Keywords: Bureaucracy; Administrative Processes in Public Organizations; Corruption; Structure, Scope, and Performance of Government; Public Goods;
    JEL: D73 H11 H41
    Date: 2014
  14. By: Aaberge, Rolf (Statistics Norway); Liu, Kai (Norwegian School of Economics); Zhu, Yu (University of Dundee)
    Abstract: Despite macroeconomic evidence pointing to a negative aggregate consumption response due to political uncertainty, few papers have used microeconomic panel data to analyze how households adjust their consumption after an uncertainty shock. We study household savings and expenditure adjustment from an unexpected, large-scale and rapidly evolving political shock that occurred largely in May 1989 in Beijing, China. Using monthly micro panel data, we present evidence that a surge in political uncertainty resulted in significant temporary increases in savings among urban households in China. Households responded mainly by reducing semi-durable expenditure and frequency of major durable adjustment. The uncertainty effect is more pronounced among older, wealthier, and more socially advantaged households. We interpret our findings using existing models of precautionary behavior. By focusing on time variation in uncertainty, our identification strategy avoids many of the potential problems in empirical studies of precautionary savings such as self-selection and life-cycle effects.
    Keywords: China, household savings, political uncertainty
    JEL: D91 J3 E21
    Date: 2014–12
  15. By: Ben-Yashar, Ruth (Bar-Ilan University); Danziger, Leif (Ben Gurion University)
    Abstract: We consider a framework where the optimal decision rule determining the collective choice depends in a simple way on the decision makers' posterior probabilities of a particular state of nature. Nevertheless, voting is generally an inefficient way to make collective choices and this paper sheds light on the relationship between the optimal decision rule and voting mechanisms. The paper derives the conditions under which the optimal decision rule is equivalent to some well-known voting procedure (weighted supermajority, weighted majority, and simple majority) and shows that these are very stringent. The paper also considers more general voting procedures, as for example allowing for abstentions, and shows that the conditions for reaching the optimal collective choice remain very stringent.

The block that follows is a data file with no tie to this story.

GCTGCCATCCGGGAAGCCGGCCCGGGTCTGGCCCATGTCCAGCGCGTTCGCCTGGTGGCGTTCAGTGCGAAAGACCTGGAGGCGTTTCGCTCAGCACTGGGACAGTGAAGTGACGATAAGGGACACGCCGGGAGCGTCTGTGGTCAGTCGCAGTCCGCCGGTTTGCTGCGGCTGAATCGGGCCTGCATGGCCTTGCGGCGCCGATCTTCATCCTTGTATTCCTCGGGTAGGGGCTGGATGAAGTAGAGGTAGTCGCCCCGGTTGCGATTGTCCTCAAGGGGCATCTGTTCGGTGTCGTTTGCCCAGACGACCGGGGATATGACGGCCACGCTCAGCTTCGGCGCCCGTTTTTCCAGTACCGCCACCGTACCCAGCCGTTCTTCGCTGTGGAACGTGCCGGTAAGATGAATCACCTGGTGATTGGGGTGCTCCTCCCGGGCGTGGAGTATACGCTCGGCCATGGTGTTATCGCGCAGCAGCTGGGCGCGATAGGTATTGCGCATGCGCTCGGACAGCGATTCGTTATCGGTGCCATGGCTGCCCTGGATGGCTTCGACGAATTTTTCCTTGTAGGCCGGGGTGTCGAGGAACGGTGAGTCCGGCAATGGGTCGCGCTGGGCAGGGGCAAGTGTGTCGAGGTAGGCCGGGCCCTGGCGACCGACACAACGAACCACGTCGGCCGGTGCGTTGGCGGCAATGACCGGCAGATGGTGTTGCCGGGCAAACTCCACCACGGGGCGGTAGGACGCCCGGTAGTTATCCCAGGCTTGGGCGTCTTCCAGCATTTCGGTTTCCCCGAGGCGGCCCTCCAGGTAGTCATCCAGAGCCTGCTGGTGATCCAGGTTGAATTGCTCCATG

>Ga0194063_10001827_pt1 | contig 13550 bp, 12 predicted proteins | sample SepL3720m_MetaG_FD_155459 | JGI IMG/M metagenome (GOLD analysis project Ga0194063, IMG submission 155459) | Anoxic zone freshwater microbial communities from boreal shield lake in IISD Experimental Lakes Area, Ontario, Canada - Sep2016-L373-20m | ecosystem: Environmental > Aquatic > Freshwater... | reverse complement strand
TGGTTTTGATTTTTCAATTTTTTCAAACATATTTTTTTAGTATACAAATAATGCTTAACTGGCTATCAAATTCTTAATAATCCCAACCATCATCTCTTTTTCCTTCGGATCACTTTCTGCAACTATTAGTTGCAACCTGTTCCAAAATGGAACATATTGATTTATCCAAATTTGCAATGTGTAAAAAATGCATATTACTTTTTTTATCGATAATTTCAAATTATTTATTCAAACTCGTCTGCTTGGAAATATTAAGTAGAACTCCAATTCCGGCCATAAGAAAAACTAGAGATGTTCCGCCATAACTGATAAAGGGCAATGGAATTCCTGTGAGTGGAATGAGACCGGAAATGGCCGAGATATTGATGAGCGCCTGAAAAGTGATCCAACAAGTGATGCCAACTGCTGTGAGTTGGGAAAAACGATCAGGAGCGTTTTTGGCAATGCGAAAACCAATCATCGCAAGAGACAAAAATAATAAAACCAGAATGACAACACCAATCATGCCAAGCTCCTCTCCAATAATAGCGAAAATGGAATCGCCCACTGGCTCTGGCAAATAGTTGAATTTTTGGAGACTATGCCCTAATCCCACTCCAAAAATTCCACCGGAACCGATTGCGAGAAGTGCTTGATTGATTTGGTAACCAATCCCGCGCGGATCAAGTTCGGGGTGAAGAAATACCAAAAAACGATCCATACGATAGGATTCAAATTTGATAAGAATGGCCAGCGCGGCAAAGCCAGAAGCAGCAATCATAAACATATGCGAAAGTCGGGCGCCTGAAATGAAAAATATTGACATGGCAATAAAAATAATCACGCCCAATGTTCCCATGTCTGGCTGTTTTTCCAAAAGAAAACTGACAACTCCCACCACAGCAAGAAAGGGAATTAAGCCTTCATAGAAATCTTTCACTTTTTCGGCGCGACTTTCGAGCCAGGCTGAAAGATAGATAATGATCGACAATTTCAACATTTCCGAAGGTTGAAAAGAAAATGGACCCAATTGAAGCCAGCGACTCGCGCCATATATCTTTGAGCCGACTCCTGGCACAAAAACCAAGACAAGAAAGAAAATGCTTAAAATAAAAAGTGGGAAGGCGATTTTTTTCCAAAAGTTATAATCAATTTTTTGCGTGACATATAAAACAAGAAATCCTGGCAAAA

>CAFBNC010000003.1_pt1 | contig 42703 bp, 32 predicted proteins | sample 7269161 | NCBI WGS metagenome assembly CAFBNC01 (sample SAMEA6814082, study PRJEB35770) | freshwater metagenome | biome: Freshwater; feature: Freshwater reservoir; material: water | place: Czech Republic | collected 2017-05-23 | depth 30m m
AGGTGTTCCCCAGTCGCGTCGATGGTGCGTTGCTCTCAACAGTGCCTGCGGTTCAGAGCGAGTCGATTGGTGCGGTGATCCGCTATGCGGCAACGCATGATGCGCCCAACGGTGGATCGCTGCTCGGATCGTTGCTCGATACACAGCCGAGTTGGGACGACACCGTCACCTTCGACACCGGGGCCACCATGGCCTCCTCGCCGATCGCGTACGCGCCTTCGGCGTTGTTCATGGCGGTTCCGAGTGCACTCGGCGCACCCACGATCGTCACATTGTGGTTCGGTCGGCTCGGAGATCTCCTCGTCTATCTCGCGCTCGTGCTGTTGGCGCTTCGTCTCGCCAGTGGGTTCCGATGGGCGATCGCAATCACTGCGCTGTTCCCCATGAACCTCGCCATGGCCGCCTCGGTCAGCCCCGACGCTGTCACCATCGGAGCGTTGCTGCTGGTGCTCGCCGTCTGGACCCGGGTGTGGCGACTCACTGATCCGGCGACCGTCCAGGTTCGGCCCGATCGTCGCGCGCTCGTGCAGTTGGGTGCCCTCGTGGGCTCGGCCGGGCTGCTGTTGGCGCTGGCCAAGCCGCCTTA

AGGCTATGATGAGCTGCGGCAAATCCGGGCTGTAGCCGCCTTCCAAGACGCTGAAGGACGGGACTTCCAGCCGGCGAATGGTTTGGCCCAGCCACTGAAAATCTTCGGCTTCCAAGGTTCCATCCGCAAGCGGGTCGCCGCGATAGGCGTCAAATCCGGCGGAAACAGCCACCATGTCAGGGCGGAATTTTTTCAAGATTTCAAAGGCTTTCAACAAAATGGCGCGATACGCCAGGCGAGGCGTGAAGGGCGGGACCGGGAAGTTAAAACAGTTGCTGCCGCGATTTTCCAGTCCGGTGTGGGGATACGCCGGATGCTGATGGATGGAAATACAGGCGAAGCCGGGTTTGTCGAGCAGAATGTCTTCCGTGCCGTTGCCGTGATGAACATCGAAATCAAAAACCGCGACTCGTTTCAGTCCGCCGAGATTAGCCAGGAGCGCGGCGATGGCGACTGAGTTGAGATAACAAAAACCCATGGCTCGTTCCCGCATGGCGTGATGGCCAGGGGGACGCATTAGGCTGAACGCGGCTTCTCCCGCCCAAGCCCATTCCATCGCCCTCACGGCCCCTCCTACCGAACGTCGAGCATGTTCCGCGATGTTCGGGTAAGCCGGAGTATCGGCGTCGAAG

Keywords: voting rule, common goal, collective choice
    JEL: D70 D71
    Date: 2014–12
  16. By: Durga P. Gautam (West Virginia University, College of Business and Economics)
    Abstract: Through what channel and to what extent does the inflow of remittances affect the quality of governance in the recipient countries? Recent studies suggest that a rise in remittances reduces public goods provision. Scholars generally agree that remittances increase consumption expenditure of the recipient households. This implicit positive correlation between remittances and the ratio of household to government consumption indicates an increasing share of private goods in household consumption. The decreasing share of public goods, on the other hand, tends to reduce households0 incentives to monitor and hold the government accountable. As a result, the external benefits generated by household consumption induce the government to substitute the provision of public goods for remittances, thereby raising the scope of expected benefits for a rational government official from illegitimate transactions with a private partner. Using recently advanced kernel regression methods, we find that remittances lead to higher corruption and poor governance in countries with higher private consumption. These results provide supports for the ongoing global efforts to redirect remittance flows from household consumption toward productive investments.